In what has become a frequent event, another company has fallen victim to exposing their sensitive company information to the entire internet, all because they failed to password-protect their web-based storage system. LimeLeads, a San Francisco-based company that matches individuals and businesses with potential leads, left its internal database of users unsecured. The LimeLeads overexposure was discovered by a hacker, who downloaded it and sold more than 49 million of the users’ information online.

This type of overexposure continues to happen because many of the systems that offer cloud-based or web-based storage to their customers have the password setting off by default. That might seem like a bad idea, given how many times in recent months this very scenario has happened. However, there are important reasons for not automatically locking everyone out of the system, especially when the company is transitioning to this service. As soon as the transition is underway, that default setting should be changed immediately to a password-protected setting.

Instead, too many companies leave it unprotected, never changing the default, which is what led to the LimeLeads overexposure. That means literally anyone who knows to look for it—or just gets curious and starts browsing around online—can find both the storage bucket and the contents. In this case, a security researcher who routinely looks for unsecured databases discovered it. Unfortunately, they did not discover it before someone else got to it first.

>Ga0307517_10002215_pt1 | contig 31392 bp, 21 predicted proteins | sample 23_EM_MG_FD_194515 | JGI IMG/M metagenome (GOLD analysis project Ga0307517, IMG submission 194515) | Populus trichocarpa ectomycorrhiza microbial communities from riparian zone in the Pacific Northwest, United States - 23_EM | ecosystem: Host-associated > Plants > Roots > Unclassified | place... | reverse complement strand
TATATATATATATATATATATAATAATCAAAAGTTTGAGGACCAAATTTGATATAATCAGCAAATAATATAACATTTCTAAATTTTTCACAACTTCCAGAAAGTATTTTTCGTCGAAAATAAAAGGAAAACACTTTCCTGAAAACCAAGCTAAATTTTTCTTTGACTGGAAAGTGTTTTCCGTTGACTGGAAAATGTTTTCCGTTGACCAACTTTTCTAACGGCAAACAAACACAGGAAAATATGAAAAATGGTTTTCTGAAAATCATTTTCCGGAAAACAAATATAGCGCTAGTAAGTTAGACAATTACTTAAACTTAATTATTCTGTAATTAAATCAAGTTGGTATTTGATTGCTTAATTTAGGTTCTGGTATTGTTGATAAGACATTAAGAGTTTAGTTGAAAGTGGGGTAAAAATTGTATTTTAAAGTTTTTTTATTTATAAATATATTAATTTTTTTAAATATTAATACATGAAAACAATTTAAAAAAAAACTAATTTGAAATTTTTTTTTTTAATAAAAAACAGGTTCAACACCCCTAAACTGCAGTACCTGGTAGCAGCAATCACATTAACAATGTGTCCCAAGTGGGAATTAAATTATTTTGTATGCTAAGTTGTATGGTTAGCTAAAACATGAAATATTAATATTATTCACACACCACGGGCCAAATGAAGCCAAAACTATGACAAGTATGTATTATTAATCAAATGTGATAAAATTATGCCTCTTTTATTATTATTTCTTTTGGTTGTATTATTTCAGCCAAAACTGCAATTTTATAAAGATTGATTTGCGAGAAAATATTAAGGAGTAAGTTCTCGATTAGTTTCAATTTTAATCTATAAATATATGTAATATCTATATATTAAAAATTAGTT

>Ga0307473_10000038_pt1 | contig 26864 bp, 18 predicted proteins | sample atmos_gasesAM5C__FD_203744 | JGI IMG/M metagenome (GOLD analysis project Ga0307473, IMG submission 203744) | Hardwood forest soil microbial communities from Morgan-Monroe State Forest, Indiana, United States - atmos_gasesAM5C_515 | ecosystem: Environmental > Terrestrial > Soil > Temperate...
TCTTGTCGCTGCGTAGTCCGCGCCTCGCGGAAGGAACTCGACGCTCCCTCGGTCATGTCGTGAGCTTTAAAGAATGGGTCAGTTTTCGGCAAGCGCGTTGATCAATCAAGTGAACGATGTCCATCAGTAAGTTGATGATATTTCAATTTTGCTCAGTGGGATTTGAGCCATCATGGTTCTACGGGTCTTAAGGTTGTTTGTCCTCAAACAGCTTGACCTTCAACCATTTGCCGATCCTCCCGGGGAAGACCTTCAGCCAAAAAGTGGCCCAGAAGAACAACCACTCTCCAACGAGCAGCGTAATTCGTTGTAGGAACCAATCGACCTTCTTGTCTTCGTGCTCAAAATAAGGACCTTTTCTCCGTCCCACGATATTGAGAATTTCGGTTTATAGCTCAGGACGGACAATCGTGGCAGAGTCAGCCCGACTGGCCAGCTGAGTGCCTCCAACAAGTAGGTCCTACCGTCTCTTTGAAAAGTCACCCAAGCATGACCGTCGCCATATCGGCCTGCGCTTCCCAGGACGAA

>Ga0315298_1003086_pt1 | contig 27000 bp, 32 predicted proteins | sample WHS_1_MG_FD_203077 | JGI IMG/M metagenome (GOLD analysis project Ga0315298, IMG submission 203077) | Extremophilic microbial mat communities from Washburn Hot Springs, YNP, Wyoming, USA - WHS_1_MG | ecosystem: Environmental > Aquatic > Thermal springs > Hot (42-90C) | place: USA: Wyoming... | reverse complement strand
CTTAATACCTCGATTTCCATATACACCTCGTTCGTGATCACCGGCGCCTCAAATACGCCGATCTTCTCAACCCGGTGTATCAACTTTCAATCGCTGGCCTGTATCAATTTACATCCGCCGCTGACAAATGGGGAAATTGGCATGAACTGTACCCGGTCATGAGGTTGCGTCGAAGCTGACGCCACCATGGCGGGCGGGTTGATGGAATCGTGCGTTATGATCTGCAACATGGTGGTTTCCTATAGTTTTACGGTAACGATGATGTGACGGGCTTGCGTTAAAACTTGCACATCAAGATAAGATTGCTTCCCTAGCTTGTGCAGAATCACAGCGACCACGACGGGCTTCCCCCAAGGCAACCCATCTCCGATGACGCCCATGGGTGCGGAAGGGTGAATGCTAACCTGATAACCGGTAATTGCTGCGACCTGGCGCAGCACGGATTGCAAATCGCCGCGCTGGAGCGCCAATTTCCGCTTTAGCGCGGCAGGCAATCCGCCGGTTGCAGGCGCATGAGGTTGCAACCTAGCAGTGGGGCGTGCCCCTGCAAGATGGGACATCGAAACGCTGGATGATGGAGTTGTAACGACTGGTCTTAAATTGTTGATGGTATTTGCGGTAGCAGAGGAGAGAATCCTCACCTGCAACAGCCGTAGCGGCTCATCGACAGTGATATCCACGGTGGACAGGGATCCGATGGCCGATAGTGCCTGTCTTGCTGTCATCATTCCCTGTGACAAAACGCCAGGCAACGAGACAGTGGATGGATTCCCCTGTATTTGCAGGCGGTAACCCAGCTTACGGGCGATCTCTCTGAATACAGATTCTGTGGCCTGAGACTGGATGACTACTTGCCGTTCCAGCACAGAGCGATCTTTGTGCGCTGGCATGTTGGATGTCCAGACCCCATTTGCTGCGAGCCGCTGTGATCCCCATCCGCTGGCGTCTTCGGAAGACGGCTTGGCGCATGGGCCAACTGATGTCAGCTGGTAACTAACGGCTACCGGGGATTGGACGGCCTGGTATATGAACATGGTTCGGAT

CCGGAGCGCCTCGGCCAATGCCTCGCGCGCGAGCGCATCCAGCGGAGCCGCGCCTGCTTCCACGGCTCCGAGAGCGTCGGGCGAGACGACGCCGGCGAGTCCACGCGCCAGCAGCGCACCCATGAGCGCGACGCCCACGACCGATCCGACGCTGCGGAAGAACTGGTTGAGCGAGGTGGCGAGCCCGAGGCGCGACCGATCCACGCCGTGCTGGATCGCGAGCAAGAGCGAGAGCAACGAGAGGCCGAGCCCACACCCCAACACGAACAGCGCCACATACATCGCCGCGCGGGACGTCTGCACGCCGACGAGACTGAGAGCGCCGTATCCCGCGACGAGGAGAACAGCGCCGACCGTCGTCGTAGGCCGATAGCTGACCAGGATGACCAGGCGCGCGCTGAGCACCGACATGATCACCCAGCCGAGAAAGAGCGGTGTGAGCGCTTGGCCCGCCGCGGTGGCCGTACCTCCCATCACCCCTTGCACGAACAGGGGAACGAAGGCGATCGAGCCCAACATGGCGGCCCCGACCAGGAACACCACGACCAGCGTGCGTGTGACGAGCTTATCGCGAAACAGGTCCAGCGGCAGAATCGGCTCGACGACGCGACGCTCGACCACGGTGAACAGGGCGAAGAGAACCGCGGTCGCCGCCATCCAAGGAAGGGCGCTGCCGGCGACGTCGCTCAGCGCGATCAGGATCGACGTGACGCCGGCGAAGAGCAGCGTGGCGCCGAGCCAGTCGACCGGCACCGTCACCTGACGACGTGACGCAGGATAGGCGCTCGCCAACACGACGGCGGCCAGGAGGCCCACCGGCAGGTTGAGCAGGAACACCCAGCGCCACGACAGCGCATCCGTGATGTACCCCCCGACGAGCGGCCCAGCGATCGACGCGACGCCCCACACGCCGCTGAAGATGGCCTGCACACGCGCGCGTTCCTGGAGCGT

According to ZDNet, a hacker who goes by the name Omnichorus also stumbled upon the database. They then downloaded the contents and posted it for sale on the Dark Web. In many other events like the LimeLeads overexposure, the companies were lucky. They never found evidence that anyone else (before the security researcher who reported it) found or used the information.

Unfortunately, any time personal data is collected and stored, it is the responsibility of the new owner to keep it secure. The LimeLeads overexposure amounts to a data breach, despite the unintentional nature of the event, and those users’ records have now been compromised. Businesses must make comprehensive computer training and updates a priority in order to prevent issues like the LimeLeads overexposure.